Then you have Frank Coleman who says he knows nothing about anything after he sold his shares in HVP.  Yet, he disputes the Minister’s own words that he negotiated the Contract/Bond release with Coleman’s son, Gene.

As if that were not inconsistency enough, you have the Minister stating that he received a legal opinion on the affair but there is no paper trail on the $19 million transaction.

There is likely one or two Cabinet Ministers who know a legitimate legal opinion is provided in writing; one that is verbal amounts to a conversation. Some of those Ministers might wish Nick McGrath was still plying his trade as a rodent catcher instead of playing nuisance himself.

While the HVP issue demands a host of answers, I find two matters particularly critical right now.

The first relates to whether Frank Coleman, his family and associates benefited from the Minister’s release of Bonds worth $19 million.

We need to know if the assets of the man who is the incoming Premier helped secure those Bonds at the time the Minister released them.

The Opposition needs to ask: who was liable if the Bonds had been called?

They need to enquire: did the Minister say to his incoming boss: no you don’t have to put your hand in your pocket for $19 million?

We also need to know if that is why Frank Coleman opined to reporters, “…the Department acted perfectly”!

Then there is the matter that his son, Gene, and other family members are (or were) owners and/or Directors of the Company.  Is it not a fiction to suggest there was no personal benefit?    

The Minister did state he did not want to bankrupt HVP; the implication is that the Government should take the hit for the cost overruns HVP was either unwilling or unable to incur. Shouldn’t we know everyone who benefited from the Government’s largesse?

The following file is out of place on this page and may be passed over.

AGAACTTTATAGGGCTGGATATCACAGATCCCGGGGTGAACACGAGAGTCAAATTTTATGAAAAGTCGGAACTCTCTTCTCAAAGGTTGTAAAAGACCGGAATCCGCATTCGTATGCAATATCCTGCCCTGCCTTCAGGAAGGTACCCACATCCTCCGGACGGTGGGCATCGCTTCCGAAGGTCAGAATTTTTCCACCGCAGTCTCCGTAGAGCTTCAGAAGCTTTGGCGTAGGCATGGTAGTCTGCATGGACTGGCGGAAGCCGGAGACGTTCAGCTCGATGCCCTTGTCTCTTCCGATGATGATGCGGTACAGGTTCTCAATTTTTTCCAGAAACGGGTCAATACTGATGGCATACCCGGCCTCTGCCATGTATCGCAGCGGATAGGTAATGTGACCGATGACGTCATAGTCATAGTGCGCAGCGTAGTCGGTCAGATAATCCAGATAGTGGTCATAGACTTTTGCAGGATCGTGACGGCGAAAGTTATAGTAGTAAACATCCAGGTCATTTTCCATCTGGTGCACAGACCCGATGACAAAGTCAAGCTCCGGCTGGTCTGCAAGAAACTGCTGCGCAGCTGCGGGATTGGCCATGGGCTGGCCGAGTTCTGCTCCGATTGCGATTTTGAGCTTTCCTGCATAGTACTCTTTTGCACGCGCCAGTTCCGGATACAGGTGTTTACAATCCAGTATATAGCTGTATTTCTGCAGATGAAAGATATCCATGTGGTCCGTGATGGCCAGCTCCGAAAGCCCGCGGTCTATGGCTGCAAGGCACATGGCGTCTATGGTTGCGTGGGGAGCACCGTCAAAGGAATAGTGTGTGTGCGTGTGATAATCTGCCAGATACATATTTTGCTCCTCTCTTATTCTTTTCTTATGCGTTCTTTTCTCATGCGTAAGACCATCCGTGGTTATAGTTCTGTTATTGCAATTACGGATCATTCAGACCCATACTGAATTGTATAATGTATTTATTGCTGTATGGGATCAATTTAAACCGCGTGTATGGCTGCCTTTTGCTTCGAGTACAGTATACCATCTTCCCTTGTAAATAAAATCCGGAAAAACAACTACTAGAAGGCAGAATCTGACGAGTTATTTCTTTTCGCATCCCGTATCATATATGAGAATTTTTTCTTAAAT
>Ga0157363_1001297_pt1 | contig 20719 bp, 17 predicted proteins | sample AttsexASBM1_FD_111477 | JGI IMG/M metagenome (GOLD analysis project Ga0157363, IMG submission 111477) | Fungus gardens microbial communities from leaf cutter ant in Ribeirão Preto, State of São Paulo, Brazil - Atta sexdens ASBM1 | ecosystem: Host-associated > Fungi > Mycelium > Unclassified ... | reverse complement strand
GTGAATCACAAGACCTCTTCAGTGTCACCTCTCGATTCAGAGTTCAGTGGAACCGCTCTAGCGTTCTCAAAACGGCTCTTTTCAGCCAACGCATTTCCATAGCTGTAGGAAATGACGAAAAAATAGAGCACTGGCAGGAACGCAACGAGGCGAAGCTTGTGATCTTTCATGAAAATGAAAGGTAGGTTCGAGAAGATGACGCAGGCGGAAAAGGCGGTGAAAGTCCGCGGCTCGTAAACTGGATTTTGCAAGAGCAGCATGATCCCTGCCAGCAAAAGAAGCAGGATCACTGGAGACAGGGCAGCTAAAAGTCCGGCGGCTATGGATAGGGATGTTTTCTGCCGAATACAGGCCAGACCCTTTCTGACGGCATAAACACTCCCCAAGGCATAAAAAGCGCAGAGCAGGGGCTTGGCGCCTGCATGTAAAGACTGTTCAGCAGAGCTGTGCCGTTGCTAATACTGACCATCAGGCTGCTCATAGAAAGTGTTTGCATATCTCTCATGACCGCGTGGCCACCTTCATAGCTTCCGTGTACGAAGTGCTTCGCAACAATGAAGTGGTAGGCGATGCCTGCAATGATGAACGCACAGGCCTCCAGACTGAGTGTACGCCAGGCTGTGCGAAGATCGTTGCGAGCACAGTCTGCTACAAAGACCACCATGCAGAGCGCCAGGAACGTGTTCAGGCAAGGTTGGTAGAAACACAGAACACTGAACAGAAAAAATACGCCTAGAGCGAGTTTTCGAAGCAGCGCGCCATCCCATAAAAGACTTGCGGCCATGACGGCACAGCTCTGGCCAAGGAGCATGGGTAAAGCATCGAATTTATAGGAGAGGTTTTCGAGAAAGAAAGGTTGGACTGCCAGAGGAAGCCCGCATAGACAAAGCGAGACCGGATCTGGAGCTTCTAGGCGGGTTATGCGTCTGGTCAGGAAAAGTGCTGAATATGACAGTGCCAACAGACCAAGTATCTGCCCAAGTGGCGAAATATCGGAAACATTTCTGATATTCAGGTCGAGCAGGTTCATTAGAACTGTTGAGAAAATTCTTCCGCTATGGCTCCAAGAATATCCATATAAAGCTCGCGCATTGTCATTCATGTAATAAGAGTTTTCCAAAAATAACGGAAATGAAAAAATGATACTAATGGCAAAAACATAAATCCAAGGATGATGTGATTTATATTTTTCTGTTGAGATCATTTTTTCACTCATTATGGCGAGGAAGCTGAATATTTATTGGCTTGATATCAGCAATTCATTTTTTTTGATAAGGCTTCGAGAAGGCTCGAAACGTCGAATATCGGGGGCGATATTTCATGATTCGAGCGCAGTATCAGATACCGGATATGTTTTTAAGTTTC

The other issue relates to Frank Coleman, not as businessman but as incoming Premier.

If he is to take the Tory Caucus out of their deep sense of despair and show the leadership demanded of high office shouldn't he move quickly to bring an end to the current acrimonious outpouring of anger and mistrust? 

All he needs to say to the Premier is this: ‘there shall be no questions of scandal hanging over my head…there will not be as much as a hint of wrongdoing that I, or my family, have benefited from high level political favors.  I will not accept the Office of Premier unless I have been cleared accordingly’. 

But Coleman is not saying anything of the sort.  He is telling the media any suggestion of conflict is “heinous”.  He is being either foolish or na├»ve.  The Caucus knows it. They wear it on their faces!   

It may be already too late to attempt survival but one should never underestimate politicians’ survival instincts.  Those more alert had better think fast.  The Caucus has often been a catalyst for change when leaders lack the talent or are distracted.

The elected Members know what they must do.

Churchill’s famous invocation may give them something to think about:

“Now this is not the end.

It is not even the beginning of the end.

But it is, perhaps, the end of the beginning.”

The problem is, neither Dunderdale, Marshall nor Coleman have demonstrated as much political skill as might have been contained in one of Sir Winston’s hang nails.  

If the Caucus cannot figure out that what is at issue is not mere patronage but corruption on a grand scale, then, I suggest a serious modification to Sir Winston’s entreaty:

This is not the end of the beginning….but the beginning of the end.